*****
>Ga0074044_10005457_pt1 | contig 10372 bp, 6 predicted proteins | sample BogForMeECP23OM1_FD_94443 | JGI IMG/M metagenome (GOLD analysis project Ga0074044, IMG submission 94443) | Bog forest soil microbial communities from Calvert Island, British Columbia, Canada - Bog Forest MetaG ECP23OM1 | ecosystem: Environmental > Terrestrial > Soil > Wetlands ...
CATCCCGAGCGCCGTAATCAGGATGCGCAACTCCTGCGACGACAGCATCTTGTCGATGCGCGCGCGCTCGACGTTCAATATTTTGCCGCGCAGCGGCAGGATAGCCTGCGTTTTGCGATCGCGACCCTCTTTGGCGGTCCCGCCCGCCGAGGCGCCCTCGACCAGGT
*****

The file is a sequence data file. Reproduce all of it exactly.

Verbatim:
>Ga0074044_10005457_pt1 | contig 10372 bp, 6 predicted proteins | sample BogForMeECP23OM1_FD_94443 | JGI IMG/M metagenome (GOLD analysis project Ga0074044, IMG submission 94443) | Bog forest soil microbial communities from Calvert Island, British Columbia, Canada - Bog Forest MetaG ECP23OM1 | ecosystem: Environmental > Terrestrial > Soil > Wetlands ...
CATCCCGAGCGCCGTAATCAGGATGCGCAACTCCTGCGACGACAGCATCTTGTCGATGCGCGCGCGCTCGACGTTCAATATTTTGCCGCGCAGCGGCAGGATAGCCTGCGTTTTGCGATCGCGACCCTCTTTGGCGGTCCCGCCCGCCGAGGCGCCCTCGACCAGGT